6. >Also, people tend to go to church that is near them. If you live in a wealthy area with a lot of white people there is a good chance that the local churches there will reflect that. If an area is a poor area, or an area with a lot of moinorities, or however you want to break it down the church will usually reflect what’s going on locally. At least, that’s what I’ve observed.

    Posted by J.Wizzle | April 19, 2008, 4:33 pm
  7. >Beyond race there is also socio-economic class. When was the last time you saw a church that had fortune 500 CEO’s and homeless people?The sad truth is that people hang out with others who are “like” them. Maybe it’s a tribal instinct. I think the church should be breaking these barriers down, but we are fighting against some serious natural hard-wiring.

    Posted by Matt | April 19, 2008, 1:51 pm
  8. >I’ve heard the “racially segregated churches” trope before, and I wonder whether that applies only to congregations or to most “voluntary” organizations. My family and I are blessed to be part of a congregation that is both intercontinental (that is to say, folks with roots in Europe and Africa and Asia and the Americas) and dedicated to reaching out to folks of different backgrounds, but when I think of the Friends of the Bogart Library and the bowling league that my dad was part of and other organizations not assembled by a central managing body, they tended to be monochrome.For that matter, whenever I grab lunch around Athens, unless a group of grad students from this department or that are eating together, I tend to see groups of people that wouldn’t appear in college recruiting brochures. (Anyone who’s known someone in a college admissions department knows what I’m talking about.) One table will be full of Indians, another of Blacks, another of Whites, another of Chinese. I tend to see that sort of thing as something that happens when people get to “pick their tables” (as Hillary Clinton and Sean Hannity agree is the case with congregations–or perhaps they’re both out to get Obama–can’t quite tell).None of this is to excuse monochrome congregations, but I do get the impression that the more telling predictor of color mix might be intention rather than confession.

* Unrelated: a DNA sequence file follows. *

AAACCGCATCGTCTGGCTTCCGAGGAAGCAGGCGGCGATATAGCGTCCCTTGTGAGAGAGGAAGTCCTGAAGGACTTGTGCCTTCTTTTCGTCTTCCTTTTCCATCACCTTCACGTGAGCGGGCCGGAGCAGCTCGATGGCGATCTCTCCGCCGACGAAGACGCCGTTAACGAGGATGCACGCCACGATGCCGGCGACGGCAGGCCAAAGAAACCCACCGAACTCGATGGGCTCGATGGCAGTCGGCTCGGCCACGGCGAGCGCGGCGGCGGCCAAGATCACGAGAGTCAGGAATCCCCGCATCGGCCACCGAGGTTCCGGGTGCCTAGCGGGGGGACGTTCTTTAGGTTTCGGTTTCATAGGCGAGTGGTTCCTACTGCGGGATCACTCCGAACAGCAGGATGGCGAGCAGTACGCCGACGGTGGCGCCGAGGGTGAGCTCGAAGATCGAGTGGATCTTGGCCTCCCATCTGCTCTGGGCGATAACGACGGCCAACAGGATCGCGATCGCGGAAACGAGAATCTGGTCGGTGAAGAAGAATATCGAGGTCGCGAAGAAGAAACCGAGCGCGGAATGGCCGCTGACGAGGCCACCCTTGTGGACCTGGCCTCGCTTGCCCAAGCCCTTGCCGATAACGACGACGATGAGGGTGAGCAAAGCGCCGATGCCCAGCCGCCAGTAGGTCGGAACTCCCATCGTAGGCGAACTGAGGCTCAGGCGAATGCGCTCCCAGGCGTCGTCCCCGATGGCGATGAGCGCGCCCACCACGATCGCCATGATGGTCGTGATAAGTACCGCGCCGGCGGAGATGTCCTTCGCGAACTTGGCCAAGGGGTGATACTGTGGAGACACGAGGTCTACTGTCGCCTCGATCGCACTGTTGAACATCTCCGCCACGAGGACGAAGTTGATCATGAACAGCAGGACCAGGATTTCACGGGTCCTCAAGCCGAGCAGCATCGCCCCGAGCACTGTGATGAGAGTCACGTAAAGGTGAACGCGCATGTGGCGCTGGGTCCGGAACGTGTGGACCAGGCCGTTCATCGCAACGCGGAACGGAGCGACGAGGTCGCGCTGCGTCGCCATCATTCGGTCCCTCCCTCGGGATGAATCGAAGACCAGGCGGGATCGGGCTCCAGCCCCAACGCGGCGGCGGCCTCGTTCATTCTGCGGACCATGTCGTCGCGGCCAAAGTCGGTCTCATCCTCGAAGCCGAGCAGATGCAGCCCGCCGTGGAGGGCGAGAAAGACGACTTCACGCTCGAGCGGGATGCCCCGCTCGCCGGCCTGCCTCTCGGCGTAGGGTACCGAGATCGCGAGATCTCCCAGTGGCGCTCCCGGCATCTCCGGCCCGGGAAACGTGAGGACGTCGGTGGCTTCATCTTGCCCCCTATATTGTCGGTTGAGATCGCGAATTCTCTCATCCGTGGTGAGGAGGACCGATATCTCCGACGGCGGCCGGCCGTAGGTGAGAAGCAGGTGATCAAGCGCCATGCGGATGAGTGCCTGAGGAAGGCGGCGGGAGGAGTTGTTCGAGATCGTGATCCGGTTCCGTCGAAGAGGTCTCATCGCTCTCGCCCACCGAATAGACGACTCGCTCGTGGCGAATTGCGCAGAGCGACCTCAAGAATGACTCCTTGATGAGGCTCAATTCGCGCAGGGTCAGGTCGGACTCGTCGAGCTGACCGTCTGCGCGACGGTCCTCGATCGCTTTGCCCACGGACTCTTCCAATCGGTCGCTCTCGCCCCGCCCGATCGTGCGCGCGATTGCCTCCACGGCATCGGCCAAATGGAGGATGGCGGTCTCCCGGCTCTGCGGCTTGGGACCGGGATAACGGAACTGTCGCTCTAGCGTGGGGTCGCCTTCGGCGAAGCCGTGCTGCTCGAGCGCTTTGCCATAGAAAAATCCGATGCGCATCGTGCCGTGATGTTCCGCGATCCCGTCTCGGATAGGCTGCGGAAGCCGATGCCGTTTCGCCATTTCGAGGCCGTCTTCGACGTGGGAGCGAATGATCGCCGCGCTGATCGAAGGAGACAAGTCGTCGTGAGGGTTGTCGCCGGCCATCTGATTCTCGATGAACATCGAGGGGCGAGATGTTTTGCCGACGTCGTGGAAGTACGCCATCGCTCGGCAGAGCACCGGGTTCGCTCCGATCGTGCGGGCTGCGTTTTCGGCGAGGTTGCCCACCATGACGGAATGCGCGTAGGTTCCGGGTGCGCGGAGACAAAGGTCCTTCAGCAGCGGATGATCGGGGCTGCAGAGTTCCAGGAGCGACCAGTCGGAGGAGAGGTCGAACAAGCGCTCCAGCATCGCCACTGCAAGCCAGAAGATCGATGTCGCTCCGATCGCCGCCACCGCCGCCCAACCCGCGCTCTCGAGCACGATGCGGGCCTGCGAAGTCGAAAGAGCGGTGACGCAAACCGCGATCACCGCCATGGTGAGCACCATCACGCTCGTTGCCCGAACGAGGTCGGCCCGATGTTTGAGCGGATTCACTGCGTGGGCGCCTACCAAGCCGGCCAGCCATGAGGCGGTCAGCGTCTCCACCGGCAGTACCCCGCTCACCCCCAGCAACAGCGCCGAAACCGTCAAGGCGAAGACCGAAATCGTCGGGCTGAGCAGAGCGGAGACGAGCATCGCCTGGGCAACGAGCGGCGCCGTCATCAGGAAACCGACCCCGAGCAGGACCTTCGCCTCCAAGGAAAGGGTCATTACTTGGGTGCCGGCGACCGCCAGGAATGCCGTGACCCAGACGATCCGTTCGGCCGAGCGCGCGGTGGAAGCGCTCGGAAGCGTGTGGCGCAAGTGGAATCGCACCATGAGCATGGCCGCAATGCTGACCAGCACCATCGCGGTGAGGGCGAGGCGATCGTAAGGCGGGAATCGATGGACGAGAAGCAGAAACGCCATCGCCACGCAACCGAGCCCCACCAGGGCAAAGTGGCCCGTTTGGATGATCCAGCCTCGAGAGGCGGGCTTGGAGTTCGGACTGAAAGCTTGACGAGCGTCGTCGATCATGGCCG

Posted by Nathan P. Gilmour | April 19, 2008, 12:00 pm
  9. >No problem Queen.Thanks for the link to the blog. There is some unbelievable stuff there. I don’t know whether to laugh or cry over Bob Jones’ response to William Banks’ letter. Still trying to pick up my jaw off the floor.What I cannot get my hand around is this. Why do Christians in this country lag behind in race relations when we are called to demolish the barriers? Here in Southern California, most churches are racially homogeneous. Perhaps expending our energies on fighting this kind of “homo” would do more to further the kingdom of God than the sex kind? Maybe we ought to try it.God Save the Queenknitter :).

    Posted by David Cho | April 19, 2008, 6:56 am
  10. >Doh! Sorry, Dave. You know what this really shows? How much you were hitting the nail right on the head!

    Posted by QueenKnitter | April 19, 2008, 3:39 am
  11. >David,I don’t know whether MLK applied to DTS (seems unlikely), whether he was rejected based on race, or whether they apologized to him, but I do know that DTS has formally acknowledged that they acted inappropriately in racial relations in the past. I heard Dr. Bailey make remarks in chapel to this end on several occasions.

    Posted by Matt | April 19, 2008, 3:26 am
  12. >David, Don’t feel bad…I picked up on it. Plus, it helped a little that I already knew your feelings on things like this from past conversation that we’ve had.Anyways, how have you been?

    Posted by J.Wizzle | April 19, 2008, 1:40 am